In a NASCAR news release it said that Burt Myers, who came to pit road in the night’s second-to-last caution to flip-flop his left side tires, gained four positions in six circuits after the restart and four more by Lap 144. The night’s last yellow flag provided the Walnut Cove, North Carolina, modified veteran the final opportunity he needed. Myers beat Danny Bohn on the restart of the green-white-checkered flag finish and powered to victory in the Davis Roofing 150 at Caraway Speedway. It was the 17th triumph overall for Myers and his third at the venerable .455-mile oval.

It was an up and down evening in the No. 1 Remington SCT/Speedway Auto Auction Ford for Myers, who started on the front row and took the lead for the first time from the polesitter Bohn on Lap 28. He manned the front until Lap 82 when he pitted under caution for a new right rear tire. Myers returned to the race eighth after a lengthy stop, but moved back up to fifth before returning to pit road for the tire swap that proved to be his key to victory.

Bobby Measmer Jr. was also able to get by Bohn in the final circuit for second place, his best career finish. Bohn, Jason Myers and two-time defending tour titlist Andy Seuss rounded out the top five. Brendon Bock, George Brunnhoelzl III, Jeff Goodale, Richie Pallai Jr. and Jeremy Gerstner completed the top 10.

The mild winter had been kind to the New London-Waterford Speedbowl where a major reconstruction effort had been taking place. The Armco guard rail that had been beaten to a pulp by many savage impacts was ripped out and replaced by a new concrete wall. Construction had been ongoing since the previous fall. Next on the schedule was the installation of new electrical conduits for the track’s lighting and a new catch fence that was long overdue.

Gone for many years but now back was a second pit gate on the back stretch just off turn two. This addition was designed to improve access to the north pit area. The Speedbowl management will also be moving the scales out of the infield and into a new dedicated tech area, which will be located in the main pit area outside of turn three.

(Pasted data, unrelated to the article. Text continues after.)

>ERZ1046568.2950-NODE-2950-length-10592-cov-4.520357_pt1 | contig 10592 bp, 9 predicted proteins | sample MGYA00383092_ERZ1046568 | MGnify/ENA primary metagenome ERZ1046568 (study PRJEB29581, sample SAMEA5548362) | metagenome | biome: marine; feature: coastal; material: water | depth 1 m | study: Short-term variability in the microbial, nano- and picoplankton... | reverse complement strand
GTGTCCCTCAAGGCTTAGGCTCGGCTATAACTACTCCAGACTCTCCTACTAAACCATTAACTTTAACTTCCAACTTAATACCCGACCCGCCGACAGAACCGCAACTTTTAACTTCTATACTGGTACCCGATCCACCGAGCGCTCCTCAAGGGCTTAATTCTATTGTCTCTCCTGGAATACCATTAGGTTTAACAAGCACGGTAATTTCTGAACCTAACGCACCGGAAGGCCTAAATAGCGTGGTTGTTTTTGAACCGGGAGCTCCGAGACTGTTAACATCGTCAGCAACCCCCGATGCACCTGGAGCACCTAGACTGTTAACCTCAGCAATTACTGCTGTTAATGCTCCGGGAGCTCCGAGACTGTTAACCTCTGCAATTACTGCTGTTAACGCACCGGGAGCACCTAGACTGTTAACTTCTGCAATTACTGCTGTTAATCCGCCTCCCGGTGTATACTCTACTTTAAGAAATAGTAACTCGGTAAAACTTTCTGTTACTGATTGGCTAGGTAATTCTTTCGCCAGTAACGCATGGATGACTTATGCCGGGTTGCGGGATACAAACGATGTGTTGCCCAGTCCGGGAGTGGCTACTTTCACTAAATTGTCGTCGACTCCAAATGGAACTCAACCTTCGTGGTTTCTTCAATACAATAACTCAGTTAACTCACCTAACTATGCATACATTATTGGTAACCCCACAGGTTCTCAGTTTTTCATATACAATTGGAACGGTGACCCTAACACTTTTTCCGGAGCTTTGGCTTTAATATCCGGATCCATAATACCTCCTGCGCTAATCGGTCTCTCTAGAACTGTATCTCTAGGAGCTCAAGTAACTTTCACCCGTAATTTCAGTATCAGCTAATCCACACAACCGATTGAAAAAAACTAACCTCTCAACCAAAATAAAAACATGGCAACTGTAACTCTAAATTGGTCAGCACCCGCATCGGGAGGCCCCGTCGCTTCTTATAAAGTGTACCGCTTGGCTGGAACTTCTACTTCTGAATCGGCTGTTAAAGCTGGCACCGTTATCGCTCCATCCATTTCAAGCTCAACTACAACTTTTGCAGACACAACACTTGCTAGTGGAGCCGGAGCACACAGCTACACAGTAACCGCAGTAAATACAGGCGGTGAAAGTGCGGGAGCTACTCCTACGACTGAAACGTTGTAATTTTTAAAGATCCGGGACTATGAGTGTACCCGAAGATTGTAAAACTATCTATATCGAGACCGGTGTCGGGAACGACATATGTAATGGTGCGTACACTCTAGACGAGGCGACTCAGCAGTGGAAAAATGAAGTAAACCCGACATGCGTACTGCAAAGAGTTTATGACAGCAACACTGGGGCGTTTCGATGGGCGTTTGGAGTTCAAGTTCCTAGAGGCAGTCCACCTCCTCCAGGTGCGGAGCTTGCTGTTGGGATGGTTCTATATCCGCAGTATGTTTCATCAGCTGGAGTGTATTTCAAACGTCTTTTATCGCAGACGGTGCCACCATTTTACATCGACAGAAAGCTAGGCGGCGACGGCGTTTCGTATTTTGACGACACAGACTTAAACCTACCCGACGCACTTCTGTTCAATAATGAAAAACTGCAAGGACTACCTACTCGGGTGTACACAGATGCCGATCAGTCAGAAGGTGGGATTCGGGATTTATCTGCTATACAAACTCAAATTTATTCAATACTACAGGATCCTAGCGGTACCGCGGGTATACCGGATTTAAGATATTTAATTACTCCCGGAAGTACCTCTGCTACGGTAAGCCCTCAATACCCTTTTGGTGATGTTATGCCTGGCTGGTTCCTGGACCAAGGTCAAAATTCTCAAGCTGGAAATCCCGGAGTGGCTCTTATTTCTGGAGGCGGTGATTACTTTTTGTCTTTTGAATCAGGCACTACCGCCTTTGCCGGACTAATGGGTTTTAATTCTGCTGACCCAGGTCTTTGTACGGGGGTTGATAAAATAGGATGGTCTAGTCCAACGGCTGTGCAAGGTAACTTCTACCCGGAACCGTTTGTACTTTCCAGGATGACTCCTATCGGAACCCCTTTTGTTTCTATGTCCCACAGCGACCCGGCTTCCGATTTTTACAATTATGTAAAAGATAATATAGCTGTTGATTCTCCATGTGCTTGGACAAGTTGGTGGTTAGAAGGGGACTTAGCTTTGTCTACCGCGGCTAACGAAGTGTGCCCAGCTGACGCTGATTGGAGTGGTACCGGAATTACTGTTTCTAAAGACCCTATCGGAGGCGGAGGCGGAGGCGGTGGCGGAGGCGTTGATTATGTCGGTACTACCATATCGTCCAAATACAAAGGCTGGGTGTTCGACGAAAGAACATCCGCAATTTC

The old scoreboard was gone! A new state of the art scoreboard was scheduled to be installed shortly. One project that was a possibility for this season but ultimately pushed to next off-season was a renovation of the grandstands. Track management decided to not take a chance of over doing the workload and received the thumbs up for use of the current grandstands in 2016.

A pat on the back and a job well done to track owner Bruce Bemer and General Manager Shawn Monahan for their supreme effort in keeping the Speedbowl alive and making the track one to be proud of.

It appeared simply amazing the strangle hold that NASCAR had on its Modified teams. FIVE Tri-track Open Series races carry an actual cash payout of $275,000 actual & not “fluff” in purses. There were 53 paid entries AND NOT ONE FULL-TIME Nascar Mod Tour team. Evidently money meant nothing to the NASCAR Mod Tour owners ???

The June 11 race at Monadnock had been declared to be a Ron Bouchard Tribute race.

Kevin Harvick held off Carl Edwards in a photo finish to capture his eighth NASCAR Sprint Cup Series victory at the Phoenix International Raceway. Coming out of turn four it was a dead heat as Harvick and Carl Edwards battled for the victory. Edwards slammed into the left side of Harvick’s Chevrolet to try and slow him down and Edwards returned the favor as they streaked towards the finish line, with Harvick edging Edwards at the finish line by just .010 of a second to claim the victory. It was the closest finish in track history. Kyle Busch sped to his third consecutive NASCAR XFINITY Series victory in a dominant performance that saw the Joe Gibbs Racing driver lead a JGR 1-2-3 finish with Erik Jones and Daniel Suarez in tow.

Ryan Preece jumped to 17th in the Xfinity Series driver standings with a solid 21st-place run in Saturday’s Axalta 200 race at Phoenix International Raceway. Preece ran as high as 20th and stayed in the middle of the pack all afternoon.